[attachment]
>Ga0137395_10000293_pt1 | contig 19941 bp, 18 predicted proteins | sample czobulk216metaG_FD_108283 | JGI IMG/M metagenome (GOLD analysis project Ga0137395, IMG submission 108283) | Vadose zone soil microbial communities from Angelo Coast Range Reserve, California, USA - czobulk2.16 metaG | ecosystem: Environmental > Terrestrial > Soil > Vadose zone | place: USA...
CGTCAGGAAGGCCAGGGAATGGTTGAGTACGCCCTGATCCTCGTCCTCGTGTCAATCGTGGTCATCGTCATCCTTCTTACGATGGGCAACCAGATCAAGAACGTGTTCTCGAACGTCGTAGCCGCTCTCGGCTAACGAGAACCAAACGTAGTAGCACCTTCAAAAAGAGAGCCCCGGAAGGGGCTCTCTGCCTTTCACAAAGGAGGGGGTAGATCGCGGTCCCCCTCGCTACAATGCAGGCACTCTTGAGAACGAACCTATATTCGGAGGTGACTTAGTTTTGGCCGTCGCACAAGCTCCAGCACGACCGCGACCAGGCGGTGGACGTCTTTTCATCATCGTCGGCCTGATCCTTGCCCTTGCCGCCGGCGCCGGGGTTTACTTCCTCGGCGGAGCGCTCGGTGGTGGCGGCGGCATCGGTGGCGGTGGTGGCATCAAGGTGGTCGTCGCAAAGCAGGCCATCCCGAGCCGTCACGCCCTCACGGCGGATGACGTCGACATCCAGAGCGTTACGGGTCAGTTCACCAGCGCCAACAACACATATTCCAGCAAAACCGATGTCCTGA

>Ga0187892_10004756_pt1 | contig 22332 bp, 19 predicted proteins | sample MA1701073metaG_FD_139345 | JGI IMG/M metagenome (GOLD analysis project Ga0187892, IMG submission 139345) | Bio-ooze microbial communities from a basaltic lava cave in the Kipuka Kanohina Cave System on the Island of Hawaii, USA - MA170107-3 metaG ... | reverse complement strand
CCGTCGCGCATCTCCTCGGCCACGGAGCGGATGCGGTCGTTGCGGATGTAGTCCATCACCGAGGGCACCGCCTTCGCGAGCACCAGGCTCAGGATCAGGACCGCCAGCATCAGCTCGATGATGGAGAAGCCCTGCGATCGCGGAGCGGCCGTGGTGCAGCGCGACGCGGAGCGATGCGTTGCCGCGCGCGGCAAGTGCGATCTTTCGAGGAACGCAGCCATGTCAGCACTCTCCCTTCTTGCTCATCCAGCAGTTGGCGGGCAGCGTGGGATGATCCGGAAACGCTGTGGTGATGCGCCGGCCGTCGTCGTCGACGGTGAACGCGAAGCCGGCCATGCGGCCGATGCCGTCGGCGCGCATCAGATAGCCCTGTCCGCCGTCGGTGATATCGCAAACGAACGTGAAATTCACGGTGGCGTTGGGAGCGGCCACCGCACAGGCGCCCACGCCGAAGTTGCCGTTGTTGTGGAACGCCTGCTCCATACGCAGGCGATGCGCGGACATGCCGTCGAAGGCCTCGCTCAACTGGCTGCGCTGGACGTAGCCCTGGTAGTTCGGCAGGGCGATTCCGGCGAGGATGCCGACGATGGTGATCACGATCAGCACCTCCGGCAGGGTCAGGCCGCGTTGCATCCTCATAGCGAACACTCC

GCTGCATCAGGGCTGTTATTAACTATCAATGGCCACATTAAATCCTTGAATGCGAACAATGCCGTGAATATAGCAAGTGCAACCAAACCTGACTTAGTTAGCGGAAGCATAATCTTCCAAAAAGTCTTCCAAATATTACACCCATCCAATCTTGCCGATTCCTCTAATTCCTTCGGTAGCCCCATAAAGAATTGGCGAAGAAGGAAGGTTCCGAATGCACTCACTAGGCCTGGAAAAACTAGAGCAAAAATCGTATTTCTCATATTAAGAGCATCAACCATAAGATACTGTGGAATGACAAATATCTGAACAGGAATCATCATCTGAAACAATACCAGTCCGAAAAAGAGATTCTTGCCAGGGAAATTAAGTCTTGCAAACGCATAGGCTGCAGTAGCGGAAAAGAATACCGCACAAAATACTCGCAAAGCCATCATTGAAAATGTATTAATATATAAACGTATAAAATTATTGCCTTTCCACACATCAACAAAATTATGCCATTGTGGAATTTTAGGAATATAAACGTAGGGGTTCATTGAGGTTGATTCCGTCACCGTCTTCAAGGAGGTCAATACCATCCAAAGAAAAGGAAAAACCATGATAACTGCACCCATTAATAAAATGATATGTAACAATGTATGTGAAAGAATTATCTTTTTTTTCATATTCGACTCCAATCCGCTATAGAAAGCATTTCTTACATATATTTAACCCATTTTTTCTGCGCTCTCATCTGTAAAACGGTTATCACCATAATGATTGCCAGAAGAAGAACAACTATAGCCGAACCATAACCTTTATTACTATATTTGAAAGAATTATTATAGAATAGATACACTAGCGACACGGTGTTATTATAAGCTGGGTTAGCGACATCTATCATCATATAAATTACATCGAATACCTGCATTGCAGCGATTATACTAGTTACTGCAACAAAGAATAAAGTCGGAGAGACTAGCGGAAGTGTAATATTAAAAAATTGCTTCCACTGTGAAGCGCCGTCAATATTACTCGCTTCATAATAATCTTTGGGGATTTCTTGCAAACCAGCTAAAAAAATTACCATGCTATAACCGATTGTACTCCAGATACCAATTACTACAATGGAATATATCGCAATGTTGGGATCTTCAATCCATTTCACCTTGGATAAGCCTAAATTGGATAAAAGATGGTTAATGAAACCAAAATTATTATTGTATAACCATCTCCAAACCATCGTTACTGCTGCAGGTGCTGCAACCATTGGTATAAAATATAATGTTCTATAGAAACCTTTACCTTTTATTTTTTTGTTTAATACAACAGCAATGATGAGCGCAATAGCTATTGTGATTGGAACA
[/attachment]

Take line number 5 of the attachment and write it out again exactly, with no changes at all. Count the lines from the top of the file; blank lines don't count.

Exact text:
GCTGCATCAGGGCTGTTATTAACTATCAATGGCCACATTAAATCCTTGAATGCGAACAATGCCGTGAATATAGCAAGTGCAACCAAACCTGACTTAGTTAGCGGAAGCATAATCTTCCAAAAAGTCTTCCAAATATTACACCCATCCAATCTTGCCGATTCCTCTAATTCCTTCGGTAGCCCCATAAAGAATTGGCGAAGAAGGAAGGTTCCGAATGCACTCACTAGGCCTGGAAAAACTAGAGCAAAAATCGTATTTCTCATATTAAGAGCATCAACCATAAGATACTGTGGAATGACAAATATCTGAACAGGAATCATCATCTGAAACAATACCAGTCCGAAAAAGAGATTCTTGCCAGGGAAATTAAGTCTTGCAAACGCATAGGCTGCAGTAGCGGAAAAGAATACCGCACAAAATACTCGCAAAGCCATCATTGAAAATGTATTAATATATAAACGTATAAAATTATTGCCTTTCCACACATCAACAAAATTATGCCATTGTGGAATTTTAGGAATATAAACGTAGGGGTTCATTGAGGTTGATTCCGTCACCGTCTTCAAGGAGGTCAATACCATCCAAAGAAAAGGAAAAACCATGATAACTGCACCCATTAATAAAATGATATGTAACAATGTATGTGAAAGAATTATCTTTTTTTTCATATTCGACTCCAATCCGCTATAGAAAGCATTTCTTACATATATTTAACCCATTTTTTCTGCGCTCTCATCTGTAAAACGGTTATCACCATAATGATTGCCAGAAGAAGAACAACTATAGCCGAACCATAACCTTTATTACTATATTTGAAAGAATTATTATAGAATAGATACACTAGCGACACGGTGTTATTATAAGCTGGGTTAGCGACATCTATCATCATATAAATTACATCGAATACCTGCATTGCAGCGATTATACTAGTTACTGCAACAAAGAATAAAGTCGGAGAGACTAGCGGAAGTGTAATATTAAAAAATTGCTTCCACTGTGAAGCGCCGTCAATATTACTCGCTTCATAATAATCTTTGGGGATTTCTTGCAAACCAGCTAAAAAAATTACCATGCTATAACCGATTGTACTCCAGATACCAATTACTACAATGGAATATATCGCAATGTTGGGATCTTCAATCCATTTCACCTTGGATAAGCCTAAATTGGATAAAAGATGGTTAATGAAACCAAAATTATTATTGTATAACCATCTCCAAACCATCGTTACTGCTGCAGGTGCTGCAACCATTGGTATAAAATATAATGTTCTATAGAAACCTTTACCTTTTATTTTTTTGTTTAATACAACAGCAATGATGAGCGCAATAGCTATTGTGATTGGAACA